Australia: Sydney Harbour reefs showing 'signs of recovery' following coral bleaching event, researcher says

Liv Casben ABC News 30 Aug 16;

Marine scientists say coral that was damaged by a bleaching event in Sydney Harbour earlier this year are "starting to show good signs of recovery".

For the past 12 months a team of marine scientists has been examining the little known coral reefs of Sydney to try and understand more about coral survival.

The research project is a collaboration between the University of Technology Sydney, Macquarie University and the Sea Life Trust.

Marine scientist and PHD student Samantha Goyen, who is leading the research, said the coral they have examined over two sites had made a remarkable turnaround after the recent bleaching event, which followed hotter than normal water temperatures.

"This is the first time, to our knowledge, there has been such an event in Sydney Harbour, so we monitored that and now we are at the point the corals are starting to show good signs of recovery," Ms Goyen said.

She said the research could "teach us a lot about coral resilience and coral survival into the future with a changing climate".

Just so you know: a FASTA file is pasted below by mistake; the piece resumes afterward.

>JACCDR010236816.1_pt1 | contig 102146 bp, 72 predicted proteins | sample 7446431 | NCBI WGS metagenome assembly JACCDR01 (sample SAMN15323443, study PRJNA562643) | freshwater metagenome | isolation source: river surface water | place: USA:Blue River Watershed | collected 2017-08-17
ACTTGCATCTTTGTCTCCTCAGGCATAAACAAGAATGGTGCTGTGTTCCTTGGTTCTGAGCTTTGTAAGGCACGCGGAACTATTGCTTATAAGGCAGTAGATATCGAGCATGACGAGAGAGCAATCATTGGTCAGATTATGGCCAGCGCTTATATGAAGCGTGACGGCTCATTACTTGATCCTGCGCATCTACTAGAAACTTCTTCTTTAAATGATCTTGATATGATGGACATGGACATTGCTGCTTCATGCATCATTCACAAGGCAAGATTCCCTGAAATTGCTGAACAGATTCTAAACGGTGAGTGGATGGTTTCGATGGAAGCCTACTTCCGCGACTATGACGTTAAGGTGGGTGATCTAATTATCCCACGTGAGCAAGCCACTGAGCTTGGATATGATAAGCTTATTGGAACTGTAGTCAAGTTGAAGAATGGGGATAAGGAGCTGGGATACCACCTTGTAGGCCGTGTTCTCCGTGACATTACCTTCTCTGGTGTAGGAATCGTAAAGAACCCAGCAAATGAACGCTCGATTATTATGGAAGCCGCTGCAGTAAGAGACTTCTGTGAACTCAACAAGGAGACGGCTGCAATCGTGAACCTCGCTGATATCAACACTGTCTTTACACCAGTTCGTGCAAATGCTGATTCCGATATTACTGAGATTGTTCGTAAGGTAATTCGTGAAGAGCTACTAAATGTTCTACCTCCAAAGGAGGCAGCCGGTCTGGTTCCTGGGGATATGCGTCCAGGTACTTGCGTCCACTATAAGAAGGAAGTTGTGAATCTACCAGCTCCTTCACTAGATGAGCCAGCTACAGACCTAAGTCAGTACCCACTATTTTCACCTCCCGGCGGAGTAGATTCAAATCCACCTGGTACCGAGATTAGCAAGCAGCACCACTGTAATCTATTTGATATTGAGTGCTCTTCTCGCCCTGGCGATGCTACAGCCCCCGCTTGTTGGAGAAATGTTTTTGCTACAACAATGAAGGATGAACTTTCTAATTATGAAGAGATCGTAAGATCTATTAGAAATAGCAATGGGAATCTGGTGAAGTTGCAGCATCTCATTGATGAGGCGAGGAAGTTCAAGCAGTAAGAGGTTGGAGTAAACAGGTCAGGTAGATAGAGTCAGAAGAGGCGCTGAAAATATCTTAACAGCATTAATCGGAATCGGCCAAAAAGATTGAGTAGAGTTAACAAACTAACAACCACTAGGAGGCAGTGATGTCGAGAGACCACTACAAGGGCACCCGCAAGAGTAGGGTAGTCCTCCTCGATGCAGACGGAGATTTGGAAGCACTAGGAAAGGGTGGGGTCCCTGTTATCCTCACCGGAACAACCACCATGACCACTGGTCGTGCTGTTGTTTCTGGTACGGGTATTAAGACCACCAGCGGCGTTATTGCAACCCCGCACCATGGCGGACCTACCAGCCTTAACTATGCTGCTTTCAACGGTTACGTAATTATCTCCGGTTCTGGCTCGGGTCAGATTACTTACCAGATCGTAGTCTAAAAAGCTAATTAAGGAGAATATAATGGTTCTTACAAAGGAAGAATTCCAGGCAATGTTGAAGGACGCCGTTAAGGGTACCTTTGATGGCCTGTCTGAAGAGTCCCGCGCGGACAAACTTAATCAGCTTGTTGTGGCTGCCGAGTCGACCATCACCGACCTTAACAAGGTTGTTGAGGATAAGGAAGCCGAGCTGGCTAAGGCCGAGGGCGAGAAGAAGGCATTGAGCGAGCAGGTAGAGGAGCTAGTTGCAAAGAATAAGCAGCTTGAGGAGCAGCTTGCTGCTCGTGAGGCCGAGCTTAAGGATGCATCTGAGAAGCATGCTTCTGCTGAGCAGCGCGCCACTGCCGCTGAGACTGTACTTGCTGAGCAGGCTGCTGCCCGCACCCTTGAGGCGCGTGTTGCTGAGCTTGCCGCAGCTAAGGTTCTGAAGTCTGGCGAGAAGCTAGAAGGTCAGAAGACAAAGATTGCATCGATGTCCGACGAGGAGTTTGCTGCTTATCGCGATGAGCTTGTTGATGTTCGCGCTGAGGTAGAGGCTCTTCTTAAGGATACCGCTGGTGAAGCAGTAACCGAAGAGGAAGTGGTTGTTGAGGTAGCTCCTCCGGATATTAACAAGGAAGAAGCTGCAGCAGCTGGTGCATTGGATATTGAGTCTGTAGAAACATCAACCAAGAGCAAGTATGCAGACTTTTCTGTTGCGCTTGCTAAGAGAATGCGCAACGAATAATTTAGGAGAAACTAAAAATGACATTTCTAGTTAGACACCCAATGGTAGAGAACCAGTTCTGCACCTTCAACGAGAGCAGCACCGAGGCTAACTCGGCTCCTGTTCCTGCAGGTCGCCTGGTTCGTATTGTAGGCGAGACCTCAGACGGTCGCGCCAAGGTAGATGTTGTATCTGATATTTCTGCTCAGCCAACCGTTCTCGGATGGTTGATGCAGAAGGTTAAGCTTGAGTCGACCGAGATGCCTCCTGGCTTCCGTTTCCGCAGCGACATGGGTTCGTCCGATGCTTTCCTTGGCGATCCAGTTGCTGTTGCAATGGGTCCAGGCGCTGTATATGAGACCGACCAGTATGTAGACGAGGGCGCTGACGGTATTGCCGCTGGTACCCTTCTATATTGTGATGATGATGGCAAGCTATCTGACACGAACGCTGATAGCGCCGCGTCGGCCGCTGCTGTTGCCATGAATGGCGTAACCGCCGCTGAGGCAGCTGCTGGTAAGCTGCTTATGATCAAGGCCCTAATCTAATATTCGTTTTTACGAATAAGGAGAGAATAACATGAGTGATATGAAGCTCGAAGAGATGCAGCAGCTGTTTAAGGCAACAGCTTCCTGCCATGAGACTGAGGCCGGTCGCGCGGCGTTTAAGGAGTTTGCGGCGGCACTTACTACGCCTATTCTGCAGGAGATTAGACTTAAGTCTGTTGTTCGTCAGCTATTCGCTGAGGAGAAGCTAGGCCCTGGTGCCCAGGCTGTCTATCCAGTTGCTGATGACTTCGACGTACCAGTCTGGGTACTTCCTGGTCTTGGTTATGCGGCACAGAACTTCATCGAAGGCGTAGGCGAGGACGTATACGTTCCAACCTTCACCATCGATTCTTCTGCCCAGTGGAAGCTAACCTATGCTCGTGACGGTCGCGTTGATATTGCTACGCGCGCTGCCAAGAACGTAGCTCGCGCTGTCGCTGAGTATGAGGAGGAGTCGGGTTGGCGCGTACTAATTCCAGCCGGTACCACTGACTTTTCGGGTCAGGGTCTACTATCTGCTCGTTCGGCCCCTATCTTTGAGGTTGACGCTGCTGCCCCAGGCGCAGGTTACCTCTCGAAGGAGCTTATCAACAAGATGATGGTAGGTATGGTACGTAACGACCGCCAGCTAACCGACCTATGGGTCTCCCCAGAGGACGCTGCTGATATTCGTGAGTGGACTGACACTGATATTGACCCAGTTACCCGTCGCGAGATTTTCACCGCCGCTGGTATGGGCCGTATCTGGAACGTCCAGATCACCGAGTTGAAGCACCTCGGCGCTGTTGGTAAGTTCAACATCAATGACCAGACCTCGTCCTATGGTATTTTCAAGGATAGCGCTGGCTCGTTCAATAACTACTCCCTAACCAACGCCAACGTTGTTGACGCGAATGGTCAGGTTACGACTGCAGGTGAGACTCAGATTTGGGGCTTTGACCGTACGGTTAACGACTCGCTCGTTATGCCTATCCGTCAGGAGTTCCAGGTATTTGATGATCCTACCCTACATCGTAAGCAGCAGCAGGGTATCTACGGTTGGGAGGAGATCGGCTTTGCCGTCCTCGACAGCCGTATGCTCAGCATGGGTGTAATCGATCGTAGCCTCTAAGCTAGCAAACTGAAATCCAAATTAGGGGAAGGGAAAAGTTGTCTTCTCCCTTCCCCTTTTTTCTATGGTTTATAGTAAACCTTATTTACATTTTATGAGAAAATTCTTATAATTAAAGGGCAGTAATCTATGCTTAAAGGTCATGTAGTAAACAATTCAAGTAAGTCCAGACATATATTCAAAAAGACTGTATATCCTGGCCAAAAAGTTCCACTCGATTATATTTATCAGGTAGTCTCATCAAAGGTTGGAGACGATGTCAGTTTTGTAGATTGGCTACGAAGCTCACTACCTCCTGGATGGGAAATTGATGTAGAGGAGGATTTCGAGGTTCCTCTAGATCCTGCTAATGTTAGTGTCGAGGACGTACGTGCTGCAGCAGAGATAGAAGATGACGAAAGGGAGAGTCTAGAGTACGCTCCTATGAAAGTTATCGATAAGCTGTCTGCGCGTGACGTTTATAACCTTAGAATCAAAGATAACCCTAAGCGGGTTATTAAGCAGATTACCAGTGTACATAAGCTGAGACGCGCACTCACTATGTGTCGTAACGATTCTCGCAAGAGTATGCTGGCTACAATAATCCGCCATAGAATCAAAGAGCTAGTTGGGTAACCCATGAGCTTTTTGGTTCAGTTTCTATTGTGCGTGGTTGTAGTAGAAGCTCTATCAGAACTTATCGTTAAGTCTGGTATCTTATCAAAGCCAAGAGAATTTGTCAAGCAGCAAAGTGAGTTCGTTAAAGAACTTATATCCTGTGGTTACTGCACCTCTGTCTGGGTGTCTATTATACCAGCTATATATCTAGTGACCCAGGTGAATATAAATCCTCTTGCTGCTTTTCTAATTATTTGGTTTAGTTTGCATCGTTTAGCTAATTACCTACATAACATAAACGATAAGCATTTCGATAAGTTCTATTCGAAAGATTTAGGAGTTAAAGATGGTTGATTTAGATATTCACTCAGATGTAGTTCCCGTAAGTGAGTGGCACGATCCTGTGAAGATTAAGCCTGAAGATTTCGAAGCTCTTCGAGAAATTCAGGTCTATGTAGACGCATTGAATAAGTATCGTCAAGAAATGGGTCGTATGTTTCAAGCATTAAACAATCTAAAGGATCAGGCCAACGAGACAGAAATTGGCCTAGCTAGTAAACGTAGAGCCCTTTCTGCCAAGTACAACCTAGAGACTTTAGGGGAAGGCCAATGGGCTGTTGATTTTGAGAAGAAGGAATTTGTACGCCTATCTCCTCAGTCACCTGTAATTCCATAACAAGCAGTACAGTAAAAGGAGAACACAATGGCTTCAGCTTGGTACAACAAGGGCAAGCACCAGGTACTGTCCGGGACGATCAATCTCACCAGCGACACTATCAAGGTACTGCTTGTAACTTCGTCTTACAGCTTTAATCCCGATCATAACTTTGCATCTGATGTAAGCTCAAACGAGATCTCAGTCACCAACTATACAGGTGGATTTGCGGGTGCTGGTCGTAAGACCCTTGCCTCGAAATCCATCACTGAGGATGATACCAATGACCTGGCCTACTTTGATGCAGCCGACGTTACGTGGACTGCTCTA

Ms Goyen is hoping the information could help to inform scientists about other reefs elsewhere, as they work to understand what enabled the reef to recover.

"Back in April, we found up to 45 per cent of corals at the sites had bleached, now all the tagged colonies that we are permanently monitoring are showing signs of recovery," she said.

Sydney's coral might hold vital information for reefs elsewhere

Coral scientist Dr Alicia Lloyd, from the Sea Life Trust, said the results could be far-reaching.

"The results of this results should be applicable on a broad scale to corals on the Great Barrier Reef and their thermal tolerance and their ability to survive in extreme environments which may be the future to the reef up there," she said.

Dr Lloyd also warned that this year's coral bleaching was a significant environmental event.

"The corals in Sydney have never bleached before that we've known about so this is a warning sign that they're close to their tipping point," she said.

"They've recovered which is great news, good for us, good for the corals, but what's going to happen in the future if temperatures keep rising?"

The research will continue over the next year as scientists try and unlock more of the reefs' secrets.

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